Statutes of limitation reform for childhood sexual abuse is a being debated again this legislative session.
Senate Bill 261, which passed the Senate without opposition (48-0) in February, prospectively abolishes the criminal statute of limitation and would allow survivors to file civil lawsuits up to their age 50. The legislation also opens the door to the courts for survivors who suffered sexual abuse in public or governmental institutions by removing the sovereign immunity defense.
On April 4, 2017, the House Judiciary Committee amended SB 261 to further equalize the opportunities for survivors of sexual abuse in public institutions to access recovery of damages through the civil courts. The technical amendments render inapplicable the written notice requirement that public entities must be notified of an individual’s intent to sue only 6 months after the child victim’s 18th birthday, and eliminates the caps on the amount of damages that may be awarded. These amendments “level the playing field” for children who are abused by someone in a public institution with children who may have suffered the same crime in a private setting.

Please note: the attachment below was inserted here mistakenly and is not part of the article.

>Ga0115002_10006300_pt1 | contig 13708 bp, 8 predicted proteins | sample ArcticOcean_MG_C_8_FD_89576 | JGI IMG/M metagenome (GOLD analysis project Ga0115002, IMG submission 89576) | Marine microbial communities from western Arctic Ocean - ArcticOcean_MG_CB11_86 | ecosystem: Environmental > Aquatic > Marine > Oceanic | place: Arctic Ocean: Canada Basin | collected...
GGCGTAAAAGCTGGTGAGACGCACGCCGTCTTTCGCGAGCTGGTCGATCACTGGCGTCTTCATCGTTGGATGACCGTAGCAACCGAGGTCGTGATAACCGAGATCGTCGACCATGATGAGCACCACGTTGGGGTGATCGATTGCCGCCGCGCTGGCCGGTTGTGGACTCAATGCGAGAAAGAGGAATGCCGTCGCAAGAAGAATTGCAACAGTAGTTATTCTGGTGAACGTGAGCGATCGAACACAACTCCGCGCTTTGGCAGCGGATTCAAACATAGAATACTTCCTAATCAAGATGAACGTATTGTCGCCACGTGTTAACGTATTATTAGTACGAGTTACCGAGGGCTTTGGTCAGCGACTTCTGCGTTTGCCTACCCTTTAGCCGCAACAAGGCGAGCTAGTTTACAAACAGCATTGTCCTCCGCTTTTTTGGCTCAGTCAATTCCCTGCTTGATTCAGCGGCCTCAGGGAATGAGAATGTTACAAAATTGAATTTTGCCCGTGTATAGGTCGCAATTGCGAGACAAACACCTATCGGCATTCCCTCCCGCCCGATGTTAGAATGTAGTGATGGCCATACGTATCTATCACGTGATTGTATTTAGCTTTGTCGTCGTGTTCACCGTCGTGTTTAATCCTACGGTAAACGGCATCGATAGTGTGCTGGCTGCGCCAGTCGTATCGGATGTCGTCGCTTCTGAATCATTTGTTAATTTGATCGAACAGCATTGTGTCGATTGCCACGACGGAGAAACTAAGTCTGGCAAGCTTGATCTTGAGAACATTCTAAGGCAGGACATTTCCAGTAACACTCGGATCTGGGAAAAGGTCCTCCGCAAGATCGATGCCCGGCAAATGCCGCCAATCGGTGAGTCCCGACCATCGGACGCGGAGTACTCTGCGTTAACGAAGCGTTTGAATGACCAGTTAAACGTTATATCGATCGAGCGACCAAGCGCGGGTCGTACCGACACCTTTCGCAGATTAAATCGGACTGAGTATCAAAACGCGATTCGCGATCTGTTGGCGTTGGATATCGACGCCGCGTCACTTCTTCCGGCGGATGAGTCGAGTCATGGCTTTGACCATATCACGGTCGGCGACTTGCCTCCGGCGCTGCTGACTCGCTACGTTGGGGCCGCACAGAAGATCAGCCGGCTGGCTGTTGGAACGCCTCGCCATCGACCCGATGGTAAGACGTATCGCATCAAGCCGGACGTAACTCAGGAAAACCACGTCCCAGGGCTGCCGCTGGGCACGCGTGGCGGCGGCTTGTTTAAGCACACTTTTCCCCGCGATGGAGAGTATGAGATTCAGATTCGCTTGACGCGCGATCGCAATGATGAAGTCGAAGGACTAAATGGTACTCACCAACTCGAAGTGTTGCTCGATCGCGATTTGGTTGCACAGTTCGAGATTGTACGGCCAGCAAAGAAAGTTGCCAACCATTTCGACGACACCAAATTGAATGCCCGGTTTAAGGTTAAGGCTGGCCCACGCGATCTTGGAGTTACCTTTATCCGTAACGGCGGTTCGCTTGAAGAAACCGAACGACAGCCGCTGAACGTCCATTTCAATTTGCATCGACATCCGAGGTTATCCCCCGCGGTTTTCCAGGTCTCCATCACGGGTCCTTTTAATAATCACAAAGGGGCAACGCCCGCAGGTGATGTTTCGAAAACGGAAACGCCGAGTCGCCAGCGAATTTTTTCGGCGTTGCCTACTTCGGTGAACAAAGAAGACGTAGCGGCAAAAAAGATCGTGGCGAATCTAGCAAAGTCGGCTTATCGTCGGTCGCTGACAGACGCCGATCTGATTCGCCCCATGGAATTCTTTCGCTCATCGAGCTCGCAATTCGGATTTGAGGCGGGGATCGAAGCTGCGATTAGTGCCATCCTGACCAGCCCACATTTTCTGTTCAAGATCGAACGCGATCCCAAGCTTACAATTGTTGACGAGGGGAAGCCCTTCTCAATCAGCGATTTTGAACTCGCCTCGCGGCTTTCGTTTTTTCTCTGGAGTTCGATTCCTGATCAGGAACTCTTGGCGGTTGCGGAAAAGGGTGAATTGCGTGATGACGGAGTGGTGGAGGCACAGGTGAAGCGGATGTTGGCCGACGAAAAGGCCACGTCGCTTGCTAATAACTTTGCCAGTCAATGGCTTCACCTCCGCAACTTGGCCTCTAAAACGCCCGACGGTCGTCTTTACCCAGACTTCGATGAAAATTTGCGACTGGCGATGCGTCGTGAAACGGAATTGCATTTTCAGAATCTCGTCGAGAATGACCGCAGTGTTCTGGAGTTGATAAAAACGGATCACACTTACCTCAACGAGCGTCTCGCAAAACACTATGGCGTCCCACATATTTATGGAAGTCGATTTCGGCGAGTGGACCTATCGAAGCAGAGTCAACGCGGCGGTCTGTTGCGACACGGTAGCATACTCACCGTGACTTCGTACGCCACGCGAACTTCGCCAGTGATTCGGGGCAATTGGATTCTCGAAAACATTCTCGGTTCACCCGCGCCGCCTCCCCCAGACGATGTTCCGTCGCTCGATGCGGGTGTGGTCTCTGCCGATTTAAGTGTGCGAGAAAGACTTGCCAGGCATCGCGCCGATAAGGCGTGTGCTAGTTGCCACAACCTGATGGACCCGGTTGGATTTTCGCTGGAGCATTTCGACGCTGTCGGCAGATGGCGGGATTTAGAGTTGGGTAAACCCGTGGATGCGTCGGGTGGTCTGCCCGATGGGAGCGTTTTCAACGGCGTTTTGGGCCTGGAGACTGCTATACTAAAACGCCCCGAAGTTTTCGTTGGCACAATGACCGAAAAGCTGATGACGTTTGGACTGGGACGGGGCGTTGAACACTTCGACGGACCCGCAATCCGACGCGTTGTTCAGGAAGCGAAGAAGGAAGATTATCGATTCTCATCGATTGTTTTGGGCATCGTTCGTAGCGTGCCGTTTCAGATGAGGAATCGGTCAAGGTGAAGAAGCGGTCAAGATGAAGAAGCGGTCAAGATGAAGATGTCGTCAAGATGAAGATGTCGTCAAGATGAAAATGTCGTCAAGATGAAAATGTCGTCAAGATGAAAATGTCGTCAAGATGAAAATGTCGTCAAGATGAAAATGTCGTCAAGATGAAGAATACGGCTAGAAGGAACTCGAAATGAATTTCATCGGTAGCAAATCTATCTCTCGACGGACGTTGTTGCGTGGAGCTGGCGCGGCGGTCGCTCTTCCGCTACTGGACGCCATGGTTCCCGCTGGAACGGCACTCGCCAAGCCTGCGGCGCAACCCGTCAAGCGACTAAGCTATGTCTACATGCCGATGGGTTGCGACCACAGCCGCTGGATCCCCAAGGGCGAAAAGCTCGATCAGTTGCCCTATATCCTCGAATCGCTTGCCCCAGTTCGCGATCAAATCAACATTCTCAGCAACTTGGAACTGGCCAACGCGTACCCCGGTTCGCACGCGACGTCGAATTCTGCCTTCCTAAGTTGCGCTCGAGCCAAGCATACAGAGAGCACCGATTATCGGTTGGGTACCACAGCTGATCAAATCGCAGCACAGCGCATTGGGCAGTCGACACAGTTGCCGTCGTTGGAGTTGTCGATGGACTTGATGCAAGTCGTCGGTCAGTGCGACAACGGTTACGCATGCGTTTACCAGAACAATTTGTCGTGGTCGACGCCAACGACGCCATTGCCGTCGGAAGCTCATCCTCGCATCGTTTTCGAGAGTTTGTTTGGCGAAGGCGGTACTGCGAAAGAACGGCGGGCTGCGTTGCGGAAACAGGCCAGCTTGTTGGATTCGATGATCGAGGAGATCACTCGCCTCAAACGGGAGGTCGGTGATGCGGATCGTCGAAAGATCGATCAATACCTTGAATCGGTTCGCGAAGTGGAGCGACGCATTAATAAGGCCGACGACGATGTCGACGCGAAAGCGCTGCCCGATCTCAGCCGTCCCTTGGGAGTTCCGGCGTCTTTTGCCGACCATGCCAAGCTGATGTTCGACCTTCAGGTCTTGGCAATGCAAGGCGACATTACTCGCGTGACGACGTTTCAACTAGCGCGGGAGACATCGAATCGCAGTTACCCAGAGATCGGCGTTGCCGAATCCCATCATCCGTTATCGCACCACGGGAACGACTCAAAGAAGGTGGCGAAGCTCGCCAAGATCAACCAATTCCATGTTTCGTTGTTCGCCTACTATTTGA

A third amendment strikes the provision in the Senate bill that would eliminate the civil statute of limitations in certain cases against an individual perpetrator or an individual who had direct involvement in allowing the abuse to continue. As amended, the bill would raise the statute of limitations for all civil actions to the victim’s age 50.
Caught up in the debate about making changes to protect children now and in the future has been an effort to change the statute of limitations retroactively. An amendment may be offered to SB 261 to allow lawsuits for decades-old cases. This proposal would, in effect, force the people who make up an organization like the Catholic Church today defend themselves against a crime that was committed in their parish, school, or charitable program years ago. Last year, the Senate held hearings and determined that changing the law retroactively would be unconstitutional in Pennsylvania. Regardless, it is definitely unfair to individual Catholics today whose parishes and schools would be the targets of decades-old lawsuits.
SB 261 was reported out of committee with a vote of 22-5 and will soon be considered by the full House of Representatives. Send a message to your elected officials that it is possible to strengthen laws to give justice to childhood sexual abuse survivors without bankrupting the men, women and children who make up the Church today.
The first obligation of the Church with regard to survivors of childhood sexual abuse is for healing and reconciliation. Our Catholic dioceses and archeparchies continue to reach out to every person who has been a victim of sexual abuse as a minor by anyone in church service, whether that abuse is recent or occurred in the past. Learn more about victim/survivor assistance in Pennsylvania.